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Notes from the Editor
by Thomas Cunniffe

Hello everyone—
If you follow Jazz History Online on Facebook, you know that it’s been very stressful around here lately. Like all arts organizations, JHO is always in need of money, but in the last few days, we’ve needed it more than ever. A number of people came to our rescue (including several new donors) and I’m very grateful to all of our patrons. As I’ve written many times before, this website could not run without you. Your continued support keeps the site online, and maintains food and shelter for its proprietor. Based on suggestions from a few friends, I am exploring new avenues for fund-raising. There is one new option which is available right now: PayPal has provided JHO with the following direct link for donations: https://www.paypal.me/JazzHistoryOnline. According to those who have used it, it works better than the donation portal on The Front Page. We will keep both options available, plus try to add another option in the coming weeks.

While I’m on the subject of gratitude, I am overjoyed with the reaction to my Historical Essay on Frankie Newton. Several readers have sent positive comments about Part 1, and the number of Facebook likes is quite encouraging. Part 2 is now published, and I hope that it meets with your approval. Traditionally, our Historical Essays do not attract many readers. For example, my article on the 1968 Bill Evans Trio featuring Eddie Gomez and Jack DeJohnette has garnered only 3 Facebook likes since its publication last June. I mention this item in particular because it is back on The Front Page, having been updated with a discussion of “Another Time”, a previously unheard concert recorded in Holland. This Historical Essay takes the place of this month’s Retro Review. I urge you to take a look at this newly expanded article, which is probably the most complete history yet published on this particular trio. If you’re so inclined, please give it a like. As the old LP title said, “Everybody Digs Bill Evans”.

In addition to the Newton and Evans pieces, we have a new Book Review tailored for modern big band fans. “Conversations with Bill Holman” collects a week of interviews with the bandleader/arranger, conducted by the director of the Eastman Jazz Ensemble, Bill Dobbins. For the most part, the interviews are fairly accessible, but readers are expected to know some of Holman’s best-known charts. So, dig out those Kenton, Herman, Rich and Holman albums, because you’ll want to hear those arrangements again! Keep an eye on our Facebook page for details about a new film on Holman currently being crowdfunded by Holman’s stepdaughter, Kathryn King.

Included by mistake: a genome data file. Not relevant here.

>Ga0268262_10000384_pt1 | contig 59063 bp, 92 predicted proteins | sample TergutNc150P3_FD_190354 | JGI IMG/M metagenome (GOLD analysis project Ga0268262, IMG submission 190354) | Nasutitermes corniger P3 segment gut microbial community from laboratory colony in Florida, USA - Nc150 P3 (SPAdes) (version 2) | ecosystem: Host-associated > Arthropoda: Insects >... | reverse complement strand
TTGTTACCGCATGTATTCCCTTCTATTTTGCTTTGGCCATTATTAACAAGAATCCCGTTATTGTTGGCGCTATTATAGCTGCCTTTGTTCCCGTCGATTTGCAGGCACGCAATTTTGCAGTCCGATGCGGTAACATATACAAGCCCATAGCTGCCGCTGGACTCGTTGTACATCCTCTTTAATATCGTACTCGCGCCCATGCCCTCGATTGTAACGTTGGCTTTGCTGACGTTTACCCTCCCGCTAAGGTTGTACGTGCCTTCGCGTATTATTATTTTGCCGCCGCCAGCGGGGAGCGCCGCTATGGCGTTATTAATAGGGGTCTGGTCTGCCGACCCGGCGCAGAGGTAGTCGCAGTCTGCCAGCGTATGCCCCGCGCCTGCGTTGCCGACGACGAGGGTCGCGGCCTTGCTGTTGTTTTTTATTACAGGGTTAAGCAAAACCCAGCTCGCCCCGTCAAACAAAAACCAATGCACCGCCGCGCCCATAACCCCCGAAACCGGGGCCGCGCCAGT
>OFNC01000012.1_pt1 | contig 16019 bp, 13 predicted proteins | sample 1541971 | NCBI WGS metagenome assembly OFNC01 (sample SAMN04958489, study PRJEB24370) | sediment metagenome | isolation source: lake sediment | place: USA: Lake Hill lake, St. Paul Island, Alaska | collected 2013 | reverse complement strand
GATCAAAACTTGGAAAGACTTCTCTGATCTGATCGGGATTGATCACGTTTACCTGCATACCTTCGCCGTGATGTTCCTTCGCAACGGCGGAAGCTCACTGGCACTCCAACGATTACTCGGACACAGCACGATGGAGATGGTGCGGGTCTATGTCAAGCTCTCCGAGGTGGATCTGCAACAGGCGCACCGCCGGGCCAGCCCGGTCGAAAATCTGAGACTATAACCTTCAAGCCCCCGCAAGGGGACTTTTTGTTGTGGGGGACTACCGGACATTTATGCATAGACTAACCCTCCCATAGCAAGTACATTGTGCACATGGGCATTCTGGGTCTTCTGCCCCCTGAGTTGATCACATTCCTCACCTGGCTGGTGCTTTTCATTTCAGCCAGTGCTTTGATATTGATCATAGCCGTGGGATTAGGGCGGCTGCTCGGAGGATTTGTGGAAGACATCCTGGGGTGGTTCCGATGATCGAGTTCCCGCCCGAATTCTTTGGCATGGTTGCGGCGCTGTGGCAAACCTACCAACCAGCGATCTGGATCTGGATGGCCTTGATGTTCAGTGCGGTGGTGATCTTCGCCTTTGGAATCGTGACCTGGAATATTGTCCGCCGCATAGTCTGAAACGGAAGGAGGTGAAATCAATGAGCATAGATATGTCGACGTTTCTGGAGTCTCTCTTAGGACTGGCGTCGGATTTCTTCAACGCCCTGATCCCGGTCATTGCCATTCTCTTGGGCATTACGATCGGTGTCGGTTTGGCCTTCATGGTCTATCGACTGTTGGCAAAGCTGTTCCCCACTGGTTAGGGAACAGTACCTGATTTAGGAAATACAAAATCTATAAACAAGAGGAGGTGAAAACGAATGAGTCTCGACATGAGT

Just in time for Sonny Rollins’ 87th birthday, MVD has issued a new edition of Robert Mugge’s 1986 documentary, “Saxophone Colossus”. I saw this film when it was first released, but seeing it again gave me new insights on both the musician and director. See the DVD Reviews for more details. We have three sets of CD Reviews this month. In Sidetracks, I discuss a pair of brilliant albums which combine classic American poetry with progressive jazz. The Vocal Reviews spotlight new albums by Kellye Gray, Diana Krall and Jazzmeia Horn, while the Instrumental Reviews feature albums by Fred Hersch, Bill Charlap, Annie Booth, and Josh Nelson.

For those of you residing in the Denver and Chicago areas, I have an exciting pair of concerts to announce. British jazz vocalist Anita Wardell is making her first appearances in both cities. She will be at the University of Denver on October 18, 2017, and she will appear at Chicago’s Fulton Street Collective on October 22, 2017, where she will share the stage with another JHO favorite, Alyssa Allgood. You can learn more about Anita here and read my review of Alyssa’s latest CD here. I will be involved with both concerts, so if you attend, please find me and say hello. Please note that due to this commitment, the next issue of JHO will appear in early November. However, the website will not be static. I plan to review a concert and CD by Katie Thiroux in early October, and I will also review a performance by Alison Miller’s Boom Tic Boom at the Green Mill in Chicago.

Finally, we now have over 2000 Facebook fans! Are you one of them? If not, please go to https://www.facebook.com/JazzHistoryOnline/ and join the party! To be sure you get our Facebook messages, hover over the "liked" button on our Facebook page, and click the top two selections ("Get Notifications" and "Following"). If you’d like a monthly e-mail update of new articles (no, we won’t sell your addresses to anyone else), or would like to communicate with me, please write to jazzhistoryonline@live.com

Best,

Thomas Cunniffe